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Having dabbled in theoretical physics, law, and economics, Kenton K. Yee now researches, invests, and writes from Northern California. He has placed poetry and short fiction in venues ranging from The Los Angeles Review to Strange Horizons and Uncle John's Bathroom Reader. He is working on murder mysteries with artificial intelligence elements.
The curtains were shimmering behind a moth's silhouette jostling over the doctor's head.
"If you can't, turn yourself in first thing tomorrow," he said. "They'll come get you if you're not accounted for by eight. Personally, I'd do it myself."
All I remember after that is feeling helpless. It wouldn't have been more discombobulating if he had poked out my eyes. Next thing, I'm stumbling around in the parking lot. "Personally, I'd do it myself." I pinch my thigh hard and stare into the sun. I see blind spots, but I'm still there. I cancel my meetings for the afternoon. I do fifty jumping jacks in the parking lot. Knee bends. Push-ups. Bunny hops. Systemic comatic atrophy my ass! How can I know about Bedford's Law if I'm not an accountant for real? What layperson would dream up something like Bedford's Law? Bedford's Law: "1" occurs as the leading digit about thirty percent of the time while other digits occur in the leading position less frequently. Not the stuff of a normal dream, is it? So, if the doctor's right, I must be an accountant in the waking world too.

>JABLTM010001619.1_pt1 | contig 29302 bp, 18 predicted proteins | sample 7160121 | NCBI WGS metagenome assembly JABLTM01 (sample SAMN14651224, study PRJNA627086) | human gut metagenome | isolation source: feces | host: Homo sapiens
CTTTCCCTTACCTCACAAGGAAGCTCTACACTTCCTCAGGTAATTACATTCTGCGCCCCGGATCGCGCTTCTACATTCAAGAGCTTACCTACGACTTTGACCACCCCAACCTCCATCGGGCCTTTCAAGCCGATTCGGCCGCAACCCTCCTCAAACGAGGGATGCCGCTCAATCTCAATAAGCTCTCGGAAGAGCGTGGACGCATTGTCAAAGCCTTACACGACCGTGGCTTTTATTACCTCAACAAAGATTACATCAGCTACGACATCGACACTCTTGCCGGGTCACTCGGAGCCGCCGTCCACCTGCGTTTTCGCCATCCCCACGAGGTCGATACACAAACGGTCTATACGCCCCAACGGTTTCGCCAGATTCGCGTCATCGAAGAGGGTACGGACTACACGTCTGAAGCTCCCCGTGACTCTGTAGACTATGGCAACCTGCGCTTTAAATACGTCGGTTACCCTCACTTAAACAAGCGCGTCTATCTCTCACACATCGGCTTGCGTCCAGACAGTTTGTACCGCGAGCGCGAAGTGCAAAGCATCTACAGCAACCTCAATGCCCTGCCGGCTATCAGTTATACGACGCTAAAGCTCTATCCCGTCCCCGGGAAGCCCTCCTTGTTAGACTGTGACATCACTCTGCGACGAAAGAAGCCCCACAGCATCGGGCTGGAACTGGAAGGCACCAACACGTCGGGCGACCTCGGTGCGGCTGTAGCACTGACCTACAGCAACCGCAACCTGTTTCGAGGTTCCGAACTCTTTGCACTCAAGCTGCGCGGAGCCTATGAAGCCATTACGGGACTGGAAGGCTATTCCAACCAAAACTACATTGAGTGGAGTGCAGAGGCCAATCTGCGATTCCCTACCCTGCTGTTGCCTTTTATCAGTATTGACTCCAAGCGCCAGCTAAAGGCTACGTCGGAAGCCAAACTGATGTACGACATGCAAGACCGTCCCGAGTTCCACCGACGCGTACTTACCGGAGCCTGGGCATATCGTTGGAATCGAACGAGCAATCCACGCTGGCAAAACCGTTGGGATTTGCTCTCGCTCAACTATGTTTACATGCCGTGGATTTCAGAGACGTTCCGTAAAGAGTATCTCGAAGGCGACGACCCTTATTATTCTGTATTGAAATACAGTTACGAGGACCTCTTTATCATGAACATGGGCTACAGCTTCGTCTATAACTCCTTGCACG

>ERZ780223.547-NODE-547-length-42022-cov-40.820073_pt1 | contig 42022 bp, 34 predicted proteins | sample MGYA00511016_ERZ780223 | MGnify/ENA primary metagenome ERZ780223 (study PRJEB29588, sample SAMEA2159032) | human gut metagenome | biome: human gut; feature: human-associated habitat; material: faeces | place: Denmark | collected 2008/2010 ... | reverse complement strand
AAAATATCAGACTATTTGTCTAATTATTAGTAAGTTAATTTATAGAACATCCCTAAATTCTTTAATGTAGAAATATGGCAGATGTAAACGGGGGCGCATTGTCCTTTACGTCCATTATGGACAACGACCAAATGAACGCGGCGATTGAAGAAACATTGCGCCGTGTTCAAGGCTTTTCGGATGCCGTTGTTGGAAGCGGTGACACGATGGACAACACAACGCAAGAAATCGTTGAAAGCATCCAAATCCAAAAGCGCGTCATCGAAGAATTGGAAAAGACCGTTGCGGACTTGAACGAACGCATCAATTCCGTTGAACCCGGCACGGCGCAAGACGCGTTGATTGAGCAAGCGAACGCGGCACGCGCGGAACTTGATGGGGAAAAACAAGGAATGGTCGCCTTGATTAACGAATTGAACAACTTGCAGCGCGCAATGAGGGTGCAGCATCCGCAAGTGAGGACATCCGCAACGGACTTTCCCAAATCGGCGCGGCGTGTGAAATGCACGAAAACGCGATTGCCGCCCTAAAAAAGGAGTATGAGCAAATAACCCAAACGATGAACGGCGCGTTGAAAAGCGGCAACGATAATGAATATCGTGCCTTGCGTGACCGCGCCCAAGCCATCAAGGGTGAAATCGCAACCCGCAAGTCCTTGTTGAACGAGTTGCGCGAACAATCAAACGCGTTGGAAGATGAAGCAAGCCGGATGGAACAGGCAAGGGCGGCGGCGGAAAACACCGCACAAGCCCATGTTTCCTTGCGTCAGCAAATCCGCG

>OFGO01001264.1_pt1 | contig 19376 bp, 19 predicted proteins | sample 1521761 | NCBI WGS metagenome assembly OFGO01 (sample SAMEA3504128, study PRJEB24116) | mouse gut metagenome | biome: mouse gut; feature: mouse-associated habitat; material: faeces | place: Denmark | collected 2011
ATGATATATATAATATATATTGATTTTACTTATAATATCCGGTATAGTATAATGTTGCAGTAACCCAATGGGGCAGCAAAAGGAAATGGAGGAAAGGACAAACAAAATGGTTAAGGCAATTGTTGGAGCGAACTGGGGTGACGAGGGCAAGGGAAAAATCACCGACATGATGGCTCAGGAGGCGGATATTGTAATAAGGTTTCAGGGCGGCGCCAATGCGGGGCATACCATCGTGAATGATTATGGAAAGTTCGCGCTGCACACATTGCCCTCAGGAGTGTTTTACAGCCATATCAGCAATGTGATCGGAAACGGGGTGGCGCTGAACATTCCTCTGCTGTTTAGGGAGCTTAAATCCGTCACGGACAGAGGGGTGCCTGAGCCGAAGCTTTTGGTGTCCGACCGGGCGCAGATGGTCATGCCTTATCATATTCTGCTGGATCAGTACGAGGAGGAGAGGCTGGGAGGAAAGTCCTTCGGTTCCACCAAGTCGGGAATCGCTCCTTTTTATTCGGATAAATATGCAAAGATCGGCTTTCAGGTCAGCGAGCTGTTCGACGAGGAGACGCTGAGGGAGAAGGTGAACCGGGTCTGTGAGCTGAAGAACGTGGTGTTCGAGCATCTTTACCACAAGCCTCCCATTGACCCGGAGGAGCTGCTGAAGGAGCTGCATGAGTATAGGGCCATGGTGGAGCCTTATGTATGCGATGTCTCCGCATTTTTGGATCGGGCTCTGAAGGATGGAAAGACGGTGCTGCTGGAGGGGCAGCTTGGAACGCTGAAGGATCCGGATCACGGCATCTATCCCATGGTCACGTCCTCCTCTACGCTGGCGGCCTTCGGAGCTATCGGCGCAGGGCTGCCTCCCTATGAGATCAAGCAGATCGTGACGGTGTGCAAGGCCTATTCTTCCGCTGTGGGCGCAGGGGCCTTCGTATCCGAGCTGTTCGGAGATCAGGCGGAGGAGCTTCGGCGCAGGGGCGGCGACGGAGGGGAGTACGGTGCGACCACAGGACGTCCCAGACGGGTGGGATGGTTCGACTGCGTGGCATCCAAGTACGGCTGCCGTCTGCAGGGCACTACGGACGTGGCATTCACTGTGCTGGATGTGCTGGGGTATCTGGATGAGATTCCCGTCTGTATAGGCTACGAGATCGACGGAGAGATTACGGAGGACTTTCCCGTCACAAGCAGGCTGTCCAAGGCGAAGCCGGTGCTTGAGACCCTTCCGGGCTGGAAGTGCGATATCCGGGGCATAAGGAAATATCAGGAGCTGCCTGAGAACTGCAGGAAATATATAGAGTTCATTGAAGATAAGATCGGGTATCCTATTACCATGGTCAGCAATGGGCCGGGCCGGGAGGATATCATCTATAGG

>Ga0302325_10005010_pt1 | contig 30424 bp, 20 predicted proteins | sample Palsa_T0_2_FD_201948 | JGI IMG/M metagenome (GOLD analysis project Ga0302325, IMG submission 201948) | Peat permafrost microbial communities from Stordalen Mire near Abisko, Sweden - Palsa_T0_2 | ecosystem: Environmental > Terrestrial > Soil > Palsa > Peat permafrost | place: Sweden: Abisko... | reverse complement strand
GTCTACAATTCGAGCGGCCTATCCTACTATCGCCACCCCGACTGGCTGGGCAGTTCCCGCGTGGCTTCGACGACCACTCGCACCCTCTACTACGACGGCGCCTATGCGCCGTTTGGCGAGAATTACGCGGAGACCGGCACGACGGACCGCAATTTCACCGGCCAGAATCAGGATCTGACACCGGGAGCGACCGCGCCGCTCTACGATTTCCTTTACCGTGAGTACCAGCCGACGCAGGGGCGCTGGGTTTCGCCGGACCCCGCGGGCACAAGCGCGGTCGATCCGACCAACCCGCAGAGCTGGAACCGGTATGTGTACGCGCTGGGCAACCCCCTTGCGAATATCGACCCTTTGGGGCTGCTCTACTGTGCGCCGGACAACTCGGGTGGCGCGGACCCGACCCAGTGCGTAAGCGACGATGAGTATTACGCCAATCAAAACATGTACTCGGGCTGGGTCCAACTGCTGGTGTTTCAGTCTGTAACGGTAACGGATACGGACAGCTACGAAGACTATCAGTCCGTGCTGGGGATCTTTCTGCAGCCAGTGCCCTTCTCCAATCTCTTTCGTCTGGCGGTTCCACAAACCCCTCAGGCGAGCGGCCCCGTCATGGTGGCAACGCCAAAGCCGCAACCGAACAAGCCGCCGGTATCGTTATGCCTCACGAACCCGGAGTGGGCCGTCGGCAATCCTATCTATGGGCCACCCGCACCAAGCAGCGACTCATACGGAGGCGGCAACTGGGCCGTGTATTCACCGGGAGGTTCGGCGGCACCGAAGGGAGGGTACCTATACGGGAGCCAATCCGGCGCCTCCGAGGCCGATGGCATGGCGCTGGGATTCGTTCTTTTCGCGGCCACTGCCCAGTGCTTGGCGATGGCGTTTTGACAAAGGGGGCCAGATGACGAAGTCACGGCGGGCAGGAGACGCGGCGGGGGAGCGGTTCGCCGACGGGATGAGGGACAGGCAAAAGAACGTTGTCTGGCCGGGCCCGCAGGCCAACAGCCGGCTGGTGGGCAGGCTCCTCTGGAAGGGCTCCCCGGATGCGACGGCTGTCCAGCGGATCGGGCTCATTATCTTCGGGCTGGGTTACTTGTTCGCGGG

I fill my prescription, a 10,000-watt halogen bulb. I stop off at Dick's Sporting Goods for bullets and head home. I have a glass of Merlot. I start to email my daughter at MIT and my son at UCLA. I chicken out. What could I tell them anyway? Even if they should continue to exist after I awaken, they'd be just a memory to me. No sense being sentimental about dream characters. I pee. I grab a bottle of pills and load my bolt-action rifle. I hope I won't need the rifle.